How do these punks do it?

For the discussion of math. Duh.

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samspotting
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How do these punks do it?

Postby samspotting » Tue Aug 05, 2008 2:39 pm UTC

Theres a section of students at my university called advanced math, where they take advanced linear algebra and advanced calculus which is like the regular stuff on cocaine (rigourous and proof based). They own up contests like the putnam which most of them less than 3 months into university. How do they do it? I am considering switching from actuarial science (everyone tells me its the most boring thing in the world, screw the high pay) to pure math since it seems so interesting. I am just wondering what they did apart from high school to obtain such a high intuition of mathematics. I had no idea people with this good at math from high school existed. Anyone have recommened books to improve problem solving and intuition? Should I be looking at a specific topic such as number theory or logic? I have a coop term in the fall so I have a lot of free time to learn.

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Re: How do these punks do it?

Postby gorcee » Tue Aug 05, 2008 3:00 pm UTC

samspotting wrote:Theres a section of students at my university called advanced math, where they take advanced linear algebra and advanced calculus which is like the regular stuff on cocaine (rigourous and proof based). They own up contests like the putnam which most of them less than 3 months into university. How do they do it? I am considering switching from actuarial science (everyone tells me its the most boring thing in the world, screw the high pay) to pure math since it seems so interesting. I am just wondering what they did apart from high school to obtain such a high intuition of mathematics. I had no idea people with this good at math from high school existed. Anyone have recommened books to improve problem solving and intuition? Should I be looking at a specific topic such as number theory or logic? I have a coop term in the fall so I have a lot of free time to learn.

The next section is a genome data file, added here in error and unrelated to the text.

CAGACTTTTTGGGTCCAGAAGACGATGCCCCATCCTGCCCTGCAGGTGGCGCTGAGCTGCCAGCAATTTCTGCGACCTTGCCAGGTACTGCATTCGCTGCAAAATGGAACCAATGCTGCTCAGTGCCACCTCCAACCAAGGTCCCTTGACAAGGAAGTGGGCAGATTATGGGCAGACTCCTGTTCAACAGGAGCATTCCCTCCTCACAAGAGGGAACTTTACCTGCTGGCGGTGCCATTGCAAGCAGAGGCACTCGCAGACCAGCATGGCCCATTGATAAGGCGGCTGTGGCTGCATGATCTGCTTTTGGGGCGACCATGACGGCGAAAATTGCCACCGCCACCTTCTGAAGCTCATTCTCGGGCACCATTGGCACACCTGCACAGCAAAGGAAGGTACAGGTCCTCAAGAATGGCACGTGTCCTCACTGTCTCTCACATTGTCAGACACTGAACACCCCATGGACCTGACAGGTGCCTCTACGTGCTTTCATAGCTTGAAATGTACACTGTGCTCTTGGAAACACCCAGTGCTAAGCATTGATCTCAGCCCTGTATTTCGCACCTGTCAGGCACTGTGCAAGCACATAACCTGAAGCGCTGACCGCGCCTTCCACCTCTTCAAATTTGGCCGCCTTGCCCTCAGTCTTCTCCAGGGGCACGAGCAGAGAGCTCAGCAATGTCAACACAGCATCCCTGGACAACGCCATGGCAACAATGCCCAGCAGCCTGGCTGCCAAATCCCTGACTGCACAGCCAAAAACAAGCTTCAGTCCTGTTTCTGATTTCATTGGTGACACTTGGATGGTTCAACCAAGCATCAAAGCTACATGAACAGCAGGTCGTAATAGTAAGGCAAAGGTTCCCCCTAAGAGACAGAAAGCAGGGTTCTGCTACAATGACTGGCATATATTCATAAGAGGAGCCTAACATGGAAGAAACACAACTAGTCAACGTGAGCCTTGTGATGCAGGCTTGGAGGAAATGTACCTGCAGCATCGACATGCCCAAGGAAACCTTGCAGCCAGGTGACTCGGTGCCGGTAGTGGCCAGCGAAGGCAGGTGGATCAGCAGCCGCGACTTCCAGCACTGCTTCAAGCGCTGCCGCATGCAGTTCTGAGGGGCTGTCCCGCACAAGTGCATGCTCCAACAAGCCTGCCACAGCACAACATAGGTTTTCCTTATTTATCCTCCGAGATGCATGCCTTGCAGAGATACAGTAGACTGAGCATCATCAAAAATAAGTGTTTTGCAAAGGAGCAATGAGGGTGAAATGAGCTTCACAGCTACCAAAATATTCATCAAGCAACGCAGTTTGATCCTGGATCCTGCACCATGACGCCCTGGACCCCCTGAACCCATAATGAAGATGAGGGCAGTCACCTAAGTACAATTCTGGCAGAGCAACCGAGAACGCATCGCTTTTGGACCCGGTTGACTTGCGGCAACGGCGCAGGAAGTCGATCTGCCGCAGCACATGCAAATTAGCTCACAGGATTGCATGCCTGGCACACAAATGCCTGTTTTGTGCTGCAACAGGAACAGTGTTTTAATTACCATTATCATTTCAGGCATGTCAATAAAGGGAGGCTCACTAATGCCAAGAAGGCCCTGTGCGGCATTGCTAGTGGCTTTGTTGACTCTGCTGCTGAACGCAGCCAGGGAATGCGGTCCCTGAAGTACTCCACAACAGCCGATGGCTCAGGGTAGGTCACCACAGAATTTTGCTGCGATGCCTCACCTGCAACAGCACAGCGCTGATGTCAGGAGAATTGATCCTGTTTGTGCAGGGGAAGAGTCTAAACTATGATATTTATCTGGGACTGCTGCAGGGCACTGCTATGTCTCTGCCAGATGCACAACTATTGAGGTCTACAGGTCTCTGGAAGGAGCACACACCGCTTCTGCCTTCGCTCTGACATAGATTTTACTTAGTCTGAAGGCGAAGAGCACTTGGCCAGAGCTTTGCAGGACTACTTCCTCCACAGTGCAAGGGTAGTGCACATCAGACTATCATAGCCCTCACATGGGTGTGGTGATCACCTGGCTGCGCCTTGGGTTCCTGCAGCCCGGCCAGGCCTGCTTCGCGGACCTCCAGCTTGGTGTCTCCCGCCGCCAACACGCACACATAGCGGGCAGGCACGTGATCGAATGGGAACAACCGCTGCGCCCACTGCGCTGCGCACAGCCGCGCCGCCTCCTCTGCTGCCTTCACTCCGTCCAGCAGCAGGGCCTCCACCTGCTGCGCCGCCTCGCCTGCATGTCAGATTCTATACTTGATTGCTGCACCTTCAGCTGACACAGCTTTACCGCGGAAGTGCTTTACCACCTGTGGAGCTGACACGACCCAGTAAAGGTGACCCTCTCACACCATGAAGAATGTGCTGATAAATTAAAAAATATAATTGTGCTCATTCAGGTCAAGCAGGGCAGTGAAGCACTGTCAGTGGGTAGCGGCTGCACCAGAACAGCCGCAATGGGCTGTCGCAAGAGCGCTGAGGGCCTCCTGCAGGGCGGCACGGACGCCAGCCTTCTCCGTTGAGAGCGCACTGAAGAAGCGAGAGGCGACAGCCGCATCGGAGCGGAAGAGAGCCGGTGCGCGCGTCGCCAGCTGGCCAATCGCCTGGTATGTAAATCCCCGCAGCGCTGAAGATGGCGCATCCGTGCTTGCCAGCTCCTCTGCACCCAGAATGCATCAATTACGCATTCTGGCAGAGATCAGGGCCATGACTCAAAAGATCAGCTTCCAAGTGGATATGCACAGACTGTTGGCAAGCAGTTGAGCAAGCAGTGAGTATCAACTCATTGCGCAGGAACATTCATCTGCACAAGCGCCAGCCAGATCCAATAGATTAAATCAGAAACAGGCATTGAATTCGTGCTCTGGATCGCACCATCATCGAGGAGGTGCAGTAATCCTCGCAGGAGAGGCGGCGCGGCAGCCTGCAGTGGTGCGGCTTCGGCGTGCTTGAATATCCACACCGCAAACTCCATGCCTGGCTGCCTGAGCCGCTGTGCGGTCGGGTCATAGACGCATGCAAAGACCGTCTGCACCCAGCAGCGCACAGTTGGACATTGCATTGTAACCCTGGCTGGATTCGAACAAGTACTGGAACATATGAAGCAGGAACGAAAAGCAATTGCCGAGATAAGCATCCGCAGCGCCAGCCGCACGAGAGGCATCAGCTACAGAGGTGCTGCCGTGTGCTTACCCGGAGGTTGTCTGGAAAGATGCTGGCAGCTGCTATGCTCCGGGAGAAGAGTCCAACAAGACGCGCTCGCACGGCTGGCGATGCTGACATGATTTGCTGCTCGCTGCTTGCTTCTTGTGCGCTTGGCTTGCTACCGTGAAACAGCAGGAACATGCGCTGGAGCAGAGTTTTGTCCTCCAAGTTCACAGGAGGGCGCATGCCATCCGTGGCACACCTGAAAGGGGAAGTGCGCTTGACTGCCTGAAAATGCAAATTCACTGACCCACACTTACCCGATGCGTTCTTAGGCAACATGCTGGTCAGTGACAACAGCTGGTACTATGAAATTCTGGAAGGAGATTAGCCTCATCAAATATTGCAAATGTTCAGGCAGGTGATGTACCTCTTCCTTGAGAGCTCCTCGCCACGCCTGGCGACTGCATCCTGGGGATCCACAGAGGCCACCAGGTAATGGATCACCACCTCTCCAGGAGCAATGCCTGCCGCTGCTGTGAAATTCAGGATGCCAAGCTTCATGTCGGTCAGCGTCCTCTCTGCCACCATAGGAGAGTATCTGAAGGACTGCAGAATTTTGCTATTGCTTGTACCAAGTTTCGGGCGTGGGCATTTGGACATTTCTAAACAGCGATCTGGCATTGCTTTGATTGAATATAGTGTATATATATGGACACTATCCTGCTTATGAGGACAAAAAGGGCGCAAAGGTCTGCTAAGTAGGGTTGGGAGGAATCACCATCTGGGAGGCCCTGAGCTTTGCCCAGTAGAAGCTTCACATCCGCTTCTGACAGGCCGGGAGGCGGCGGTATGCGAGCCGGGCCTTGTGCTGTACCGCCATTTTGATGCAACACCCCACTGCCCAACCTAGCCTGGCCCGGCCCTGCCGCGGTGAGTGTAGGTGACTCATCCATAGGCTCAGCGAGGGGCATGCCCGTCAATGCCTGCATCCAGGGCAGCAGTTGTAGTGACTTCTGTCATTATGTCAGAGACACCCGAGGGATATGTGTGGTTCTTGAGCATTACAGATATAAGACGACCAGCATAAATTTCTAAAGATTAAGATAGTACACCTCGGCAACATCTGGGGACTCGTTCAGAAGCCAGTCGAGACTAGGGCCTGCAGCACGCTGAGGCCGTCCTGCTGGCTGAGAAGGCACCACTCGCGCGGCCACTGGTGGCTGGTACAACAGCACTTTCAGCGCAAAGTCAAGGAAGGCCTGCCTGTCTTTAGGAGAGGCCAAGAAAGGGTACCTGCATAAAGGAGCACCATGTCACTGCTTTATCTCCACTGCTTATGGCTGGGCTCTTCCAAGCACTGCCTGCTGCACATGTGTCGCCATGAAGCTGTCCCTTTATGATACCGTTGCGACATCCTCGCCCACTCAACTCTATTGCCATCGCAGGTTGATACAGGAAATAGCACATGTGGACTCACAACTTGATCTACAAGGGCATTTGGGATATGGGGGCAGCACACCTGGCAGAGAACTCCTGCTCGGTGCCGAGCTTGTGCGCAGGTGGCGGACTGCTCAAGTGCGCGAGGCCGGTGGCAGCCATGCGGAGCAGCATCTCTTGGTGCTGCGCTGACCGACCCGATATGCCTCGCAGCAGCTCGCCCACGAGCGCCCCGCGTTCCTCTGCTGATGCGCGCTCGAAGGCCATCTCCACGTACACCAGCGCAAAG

Simple. There's a character difference. It's very evident in your post.

"They own up contests like the putnam which most of them less than 3 months into university"

"I am considering switching from actuarial science (everyone tells me its the most boring thing in the world, screw the high pay)"

They are there because they want to learn the math. They are there for the stringent pursuit of knowledge. You are there to gather the qualifications for a job.

Neither of those things are negative. But the motivations are present in the student long before the student is present in the university. Good news is, it's not too late to change!

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Re: How do these punks do it?

Postby samspotting » Tue Aug 05, 2008 3:50 pm UTC

Aye, I wanna be on a knowledge quest too!

So my question is whats the best way to start? I have a feeling its number theory but im not sure. Theres so many methods and so much depth of math, and theres quite a few people here like me so I thought this was the best place to start.